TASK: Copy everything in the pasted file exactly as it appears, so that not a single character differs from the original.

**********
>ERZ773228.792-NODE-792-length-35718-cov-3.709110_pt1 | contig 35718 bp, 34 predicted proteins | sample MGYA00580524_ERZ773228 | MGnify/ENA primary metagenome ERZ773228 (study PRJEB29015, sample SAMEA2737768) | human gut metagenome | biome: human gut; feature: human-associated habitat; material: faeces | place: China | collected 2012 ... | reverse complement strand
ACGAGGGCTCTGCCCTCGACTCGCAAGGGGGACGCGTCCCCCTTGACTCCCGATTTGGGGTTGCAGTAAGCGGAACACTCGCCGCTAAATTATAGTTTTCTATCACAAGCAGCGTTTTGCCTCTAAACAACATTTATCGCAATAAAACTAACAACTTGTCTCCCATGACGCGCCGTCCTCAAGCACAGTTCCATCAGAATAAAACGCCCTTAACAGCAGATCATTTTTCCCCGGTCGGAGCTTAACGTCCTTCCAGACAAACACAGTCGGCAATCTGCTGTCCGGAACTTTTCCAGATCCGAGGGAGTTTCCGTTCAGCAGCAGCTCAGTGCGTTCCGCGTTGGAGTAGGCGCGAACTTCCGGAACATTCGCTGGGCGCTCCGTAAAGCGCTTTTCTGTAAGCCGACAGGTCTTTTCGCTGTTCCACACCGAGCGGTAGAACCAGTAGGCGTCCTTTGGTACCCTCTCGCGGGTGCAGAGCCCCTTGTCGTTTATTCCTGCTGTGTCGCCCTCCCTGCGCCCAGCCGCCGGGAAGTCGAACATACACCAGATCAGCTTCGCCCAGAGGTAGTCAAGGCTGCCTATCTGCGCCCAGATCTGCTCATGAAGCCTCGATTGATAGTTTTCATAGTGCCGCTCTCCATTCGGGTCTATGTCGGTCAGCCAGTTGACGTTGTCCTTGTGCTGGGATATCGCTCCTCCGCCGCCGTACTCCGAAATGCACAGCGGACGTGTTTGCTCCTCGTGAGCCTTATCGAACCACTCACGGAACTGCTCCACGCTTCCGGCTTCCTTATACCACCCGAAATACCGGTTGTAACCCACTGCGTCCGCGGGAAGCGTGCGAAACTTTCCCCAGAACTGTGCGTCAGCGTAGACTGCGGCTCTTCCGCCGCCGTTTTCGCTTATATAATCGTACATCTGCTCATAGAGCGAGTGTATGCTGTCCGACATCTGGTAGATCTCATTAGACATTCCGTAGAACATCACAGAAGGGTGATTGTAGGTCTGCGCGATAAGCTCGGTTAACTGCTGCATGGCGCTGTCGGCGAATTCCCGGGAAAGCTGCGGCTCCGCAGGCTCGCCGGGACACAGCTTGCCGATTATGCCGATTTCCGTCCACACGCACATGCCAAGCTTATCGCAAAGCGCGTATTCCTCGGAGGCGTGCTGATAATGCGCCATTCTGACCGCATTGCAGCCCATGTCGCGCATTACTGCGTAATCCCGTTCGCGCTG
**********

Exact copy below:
>ERZ773228.792-NODE-792-length-35718-cov-3.709110_pt1 | contig 35718 bp, 34 predicted proteins | sample MGYA00580524_ERZ773228 | MGnify/ENA primary metagenome ERZ773228 (study PRJEB29015, sample SAMEA2737768) | human gut metagenome | biome: human gut; feature: human-associated habitat; material: faeces | place: China | collected 2012 ... | reverse complement strand
ACGAGGGCTCTGCCCTCGACTCGCAAGGGGGACGCGTCCCCCTTGACTCCCGATTTGGGGTTGCAGTAAGCGGAACACTCGCCGCTAAATTATAGTTTTCTATCACAAGCAGCGTTTTGCCTCTAAACAACATTTATCGCAATAAAACTAACAACTTGTCTCCCATGACGCGCCGTCCTCAAGCACAGTTCCATCAGAATAAAACGCCCTTAACAGCAGATCATTTTTCCCCGGTCGGAGCTTAACGTCCTTCCAGACAAACACAGTCGGCAATCTGCTGTCCGGAACTTTTCCAGATCCGAGGGAGTTTCCGTTCAGCAGCAGCTCAGTGCGTTCCGCGTTGGAGTAGGCGCGAACTTCCGGAACATTCGCTGGGCGCTCCGTAAAGCGCTTTTCTGTAAGCCGACAGGTCTTTTCGCTGTTCCACACCGAGCGGTAGAACCAGTAGGCGTCCTTTGGTACCCTCTCGCGGGTGCAGAGCCCCTTGTCGTTTATTCCTGCTGTGTCGCCCTCCCTGCGCCCAGCCGCCGGGAAGTCGAACATACACCAGATCAGCTTCGCCCAGAGGTAGTCAAGGCTGCCTATCTGCGCCCAGATCTGCTCATGAAGCCTCGATTGATAGTTTTCATAGTGCCGCTCTCCATTCGGGTCTATGTCGGTCAGCCAGTTGACGTTGTCCTTGTGCTGGGATATCGCTCCTCCGCCGCCGTACTCCGAAATGCACAGCGGACGTGTTTGCTCCTCGTGAGCCTTATCGAACCACTCACGGAACTGCTCCACGCTTCCGGCTTCCTTATACCACCCGAAATACCGGTTGTAACCCACTGCGTCCGCGGGAAGCGTGCGAAACTTTCCCCAGAACTGTGCGTCAGCGTAGACTGCGGCTCTTCCGCCGCCGTTTTCGCTTATATAATCGTACATCTGCTCATAGAGCGAGTGTATGCTGTCCGACATCTGGTAGATCTCATTAGACATTCCGTAGAACATCACAGAAGGGTGATTGTAGGTCTGCGCGATAAGCTCGGTTAACTGCTGCATGGCGCTGTCGGCGAATTCCCGGGAAAGCTGCGGCTCCGCAGGCTCGCCGGGACACAGCTTGCCGATTATGCCGATTTCCGTCCACACGCACATGCCAAGCTTATCGCAAAGCGCGTATTCCTCGGAGGCGTGCTGATAATGCGCCATTCTGACCGCATTGCAGCCCATGTCGCGCATTACTGCGTAATCCCGTTCGCGCTG